It's rare to see bipartisan agreement these days, but when it comes to a $15 minimum wage, both right- and left-leaning economists agree that it's a bad idea. That's especially the case for a city such as Baltimore, where the City Council is expected to take a final vote on a $15 minimum wage later this month.It sure does sound good to have minimum wage workers get close to a living wage. Is this the necessary policy to get workers to that wage?
A University of New Hampshire survey published by my organization in late 2015 found that nearly three-quarters of economists oppose a broad $15 wage mandate. Dissenters include former members of the Obama and Clinton administrations, including Georgetown University professor Harry Holzer. Holzer is no right-wing ideologue: He was Bill Clinton's top economist at the Labor Department, and he supported a $10.10 minimum wage at the federal level, a goal that Maryland embraced at the state level. But writing about a $15 minimum wage in Fortune magazine, Holzer called the policy "extremely risky," and warned cities like Baltimore that "local increases of this magnitude will generate big incentives for employers to move across local borders, especially from central cities to suburbs."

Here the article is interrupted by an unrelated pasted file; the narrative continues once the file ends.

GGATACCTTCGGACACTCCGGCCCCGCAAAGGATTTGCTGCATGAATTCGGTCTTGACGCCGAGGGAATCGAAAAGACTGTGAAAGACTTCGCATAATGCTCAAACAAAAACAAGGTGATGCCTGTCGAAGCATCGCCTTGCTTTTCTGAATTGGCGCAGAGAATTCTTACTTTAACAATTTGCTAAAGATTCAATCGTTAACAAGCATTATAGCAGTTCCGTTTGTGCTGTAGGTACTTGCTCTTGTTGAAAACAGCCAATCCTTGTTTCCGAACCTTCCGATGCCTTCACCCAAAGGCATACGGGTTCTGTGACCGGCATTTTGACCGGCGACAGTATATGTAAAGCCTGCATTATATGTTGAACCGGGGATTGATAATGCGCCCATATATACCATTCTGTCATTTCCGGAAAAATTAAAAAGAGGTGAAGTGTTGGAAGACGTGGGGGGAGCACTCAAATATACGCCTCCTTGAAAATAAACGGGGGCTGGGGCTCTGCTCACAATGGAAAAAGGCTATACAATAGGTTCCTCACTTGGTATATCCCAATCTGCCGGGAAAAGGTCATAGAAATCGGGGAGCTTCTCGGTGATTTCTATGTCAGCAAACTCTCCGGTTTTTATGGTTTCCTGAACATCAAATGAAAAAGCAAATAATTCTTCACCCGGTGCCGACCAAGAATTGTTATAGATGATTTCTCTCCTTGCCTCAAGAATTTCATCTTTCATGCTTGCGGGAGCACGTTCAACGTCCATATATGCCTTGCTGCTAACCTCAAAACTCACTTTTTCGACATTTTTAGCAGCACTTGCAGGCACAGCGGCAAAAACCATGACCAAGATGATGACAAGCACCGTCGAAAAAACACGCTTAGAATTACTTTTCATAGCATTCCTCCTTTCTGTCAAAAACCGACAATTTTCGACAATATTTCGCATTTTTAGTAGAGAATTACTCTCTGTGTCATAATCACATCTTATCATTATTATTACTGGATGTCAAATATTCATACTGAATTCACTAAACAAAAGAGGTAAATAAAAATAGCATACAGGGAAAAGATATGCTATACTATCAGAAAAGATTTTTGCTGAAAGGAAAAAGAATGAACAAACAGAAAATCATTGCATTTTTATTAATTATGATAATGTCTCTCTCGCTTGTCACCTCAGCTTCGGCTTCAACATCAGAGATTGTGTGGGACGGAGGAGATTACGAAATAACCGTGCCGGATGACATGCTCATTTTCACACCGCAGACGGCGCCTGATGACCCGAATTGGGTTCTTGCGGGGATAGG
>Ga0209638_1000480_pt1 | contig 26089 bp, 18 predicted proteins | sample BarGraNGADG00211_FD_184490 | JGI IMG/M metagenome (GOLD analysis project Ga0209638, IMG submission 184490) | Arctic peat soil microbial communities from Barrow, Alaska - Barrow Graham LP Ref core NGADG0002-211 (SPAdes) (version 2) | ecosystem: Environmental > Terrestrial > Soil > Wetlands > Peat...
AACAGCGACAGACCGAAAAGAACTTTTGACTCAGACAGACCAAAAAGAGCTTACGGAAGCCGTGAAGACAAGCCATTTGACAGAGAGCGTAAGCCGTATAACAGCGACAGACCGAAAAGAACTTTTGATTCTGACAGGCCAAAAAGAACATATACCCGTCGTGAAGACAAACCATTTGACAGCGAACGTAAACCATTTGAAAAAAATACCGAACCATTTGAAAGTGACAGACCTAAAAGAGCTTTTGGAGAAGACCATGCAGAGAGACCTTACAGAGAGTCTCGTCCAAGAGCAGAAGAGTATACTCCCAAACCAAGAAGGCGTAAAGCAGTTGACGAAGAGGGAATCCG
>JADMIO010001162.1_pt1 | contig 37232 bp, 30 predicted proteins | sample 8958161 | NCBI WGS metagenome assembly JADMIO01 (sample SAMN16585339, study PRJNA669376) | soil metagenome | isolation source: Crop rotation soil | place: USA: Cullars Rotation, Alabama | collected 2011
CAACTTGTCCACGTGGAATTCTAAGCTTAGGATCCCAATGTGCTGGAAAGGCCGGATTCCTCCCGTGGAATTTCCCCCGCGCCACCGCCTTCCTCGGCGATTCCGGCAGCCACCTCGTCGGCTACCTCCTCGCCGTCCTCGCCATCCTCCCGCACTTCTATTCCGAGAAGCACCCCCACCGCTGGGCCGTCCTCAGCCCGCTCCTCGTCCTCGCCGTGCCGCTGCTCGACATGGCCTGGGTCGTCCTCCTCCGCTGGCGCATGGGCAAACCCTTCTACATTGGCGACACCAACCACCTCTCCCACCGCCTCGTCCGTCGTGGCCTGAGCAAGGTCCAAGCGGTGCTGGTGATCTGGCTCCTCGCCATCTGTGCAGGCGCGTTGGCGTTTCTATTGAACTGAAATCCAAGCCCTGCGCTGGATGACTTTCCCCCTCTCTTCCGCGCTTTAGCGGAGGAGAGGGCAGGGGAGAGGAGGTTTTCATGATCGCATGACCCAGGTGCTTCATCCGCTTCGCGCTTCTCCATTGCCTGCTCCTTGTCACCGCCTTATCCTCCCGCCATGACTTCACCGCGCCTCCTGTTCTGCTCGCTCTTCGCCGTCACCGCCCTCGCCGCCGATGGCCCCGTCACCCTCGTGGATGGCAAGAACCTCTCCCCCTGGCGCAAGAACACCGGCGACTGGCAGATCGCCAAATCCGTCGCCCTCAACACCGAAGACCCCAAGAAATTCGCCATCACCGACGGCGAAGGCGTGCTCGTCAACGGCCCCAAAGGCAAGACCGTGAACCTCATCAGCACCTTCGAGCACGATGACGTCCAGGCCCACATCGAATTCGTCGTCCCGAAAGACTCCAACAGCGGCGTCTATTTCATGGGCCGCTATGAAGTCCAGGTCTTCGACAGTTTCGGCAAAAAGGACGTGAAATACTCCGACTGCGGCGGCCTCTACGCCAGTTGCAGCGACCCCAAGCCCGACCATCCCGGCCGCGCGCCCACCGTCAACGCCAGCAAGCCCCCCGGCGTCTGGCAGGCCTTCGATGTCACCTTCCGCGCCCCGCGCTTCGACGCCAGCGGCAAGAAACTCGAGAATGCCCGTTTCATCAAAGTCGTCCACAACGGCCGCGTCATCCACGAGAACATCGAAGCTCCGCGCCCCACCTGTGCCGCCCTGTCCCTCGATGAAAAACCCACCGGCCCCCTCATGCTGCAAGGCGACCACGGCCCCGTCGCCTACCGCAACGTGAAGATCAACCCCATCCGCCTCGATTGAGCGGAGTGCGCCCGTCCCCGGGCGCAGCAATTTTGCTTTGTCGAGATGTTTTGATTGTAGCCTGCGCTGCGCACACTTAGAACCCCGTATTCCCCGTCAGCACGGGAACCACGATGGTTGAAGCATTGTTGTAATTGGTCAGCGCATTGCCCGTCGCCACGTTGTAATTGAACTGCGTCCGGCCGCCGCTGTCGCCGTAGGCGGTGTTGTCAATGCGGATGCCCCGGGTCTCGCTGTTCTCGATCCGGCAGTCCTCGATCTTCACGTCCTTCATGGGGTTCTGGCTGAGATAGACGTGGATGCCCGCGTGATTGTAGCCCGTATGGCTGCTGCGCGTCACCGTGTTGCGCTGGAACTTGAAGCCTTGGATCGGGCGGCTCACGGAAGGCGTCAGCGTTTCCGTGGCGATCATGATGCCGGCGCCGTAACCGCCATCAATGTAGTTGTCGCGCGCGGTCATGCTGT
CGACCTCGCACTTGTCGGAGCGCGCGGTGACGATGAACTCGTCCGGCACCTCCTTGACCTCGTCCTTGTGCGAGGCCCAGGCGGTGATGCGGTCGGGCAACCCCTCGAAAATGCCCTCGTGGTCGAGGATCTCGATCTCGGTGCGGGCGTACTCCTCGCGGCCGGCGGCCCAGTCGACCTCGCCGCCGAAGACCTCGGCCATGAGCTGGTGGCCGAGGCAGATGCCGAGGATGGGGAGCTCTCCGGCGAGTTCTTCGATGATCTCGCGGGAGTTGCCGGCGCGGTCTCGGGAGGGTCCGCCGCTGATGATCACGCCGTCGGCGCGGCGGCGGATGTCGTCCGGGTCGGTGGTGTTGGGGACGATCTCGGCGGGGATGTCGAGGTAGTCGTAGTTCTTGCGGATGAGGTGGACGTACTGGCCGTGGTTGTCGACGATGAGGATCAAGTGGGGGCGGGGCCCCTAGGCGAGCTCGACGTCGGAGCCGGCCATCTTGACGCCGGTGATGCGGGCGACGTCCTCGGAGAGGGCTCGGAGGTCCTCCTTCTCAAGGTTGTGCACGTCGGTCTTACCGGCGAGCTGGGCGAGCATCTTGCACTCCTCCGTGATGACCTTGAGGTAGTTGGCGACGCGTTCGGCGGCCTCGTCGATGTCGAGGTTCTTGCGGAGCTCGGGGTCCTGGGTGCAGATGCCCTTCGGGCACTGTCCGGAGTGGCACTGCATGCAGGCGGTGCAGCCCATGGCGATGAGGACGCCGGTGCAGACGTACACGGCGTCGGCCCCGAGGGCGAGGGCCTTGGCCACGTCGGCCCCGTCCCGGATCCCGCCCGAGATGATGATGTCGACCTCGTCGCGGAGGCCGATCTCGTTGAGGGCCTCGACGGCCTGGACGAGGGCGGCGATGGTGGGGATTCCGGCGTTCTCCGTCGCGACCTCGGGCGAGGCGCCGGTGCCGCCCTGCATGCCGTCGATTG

The former Clinton economist also noted that the $15 number is outside the historical norm. He's right: Since the federal minimum wage was first created in 1938, the inflation-adjusted average minimum wage is roughly $7.40 an hour. Embracing a city-specific wage floor that's far above this historical average isn't just risky--it's careless. It's also not responsive to the real needs of the city's low-income residents, many of whom need a job rather than a raise.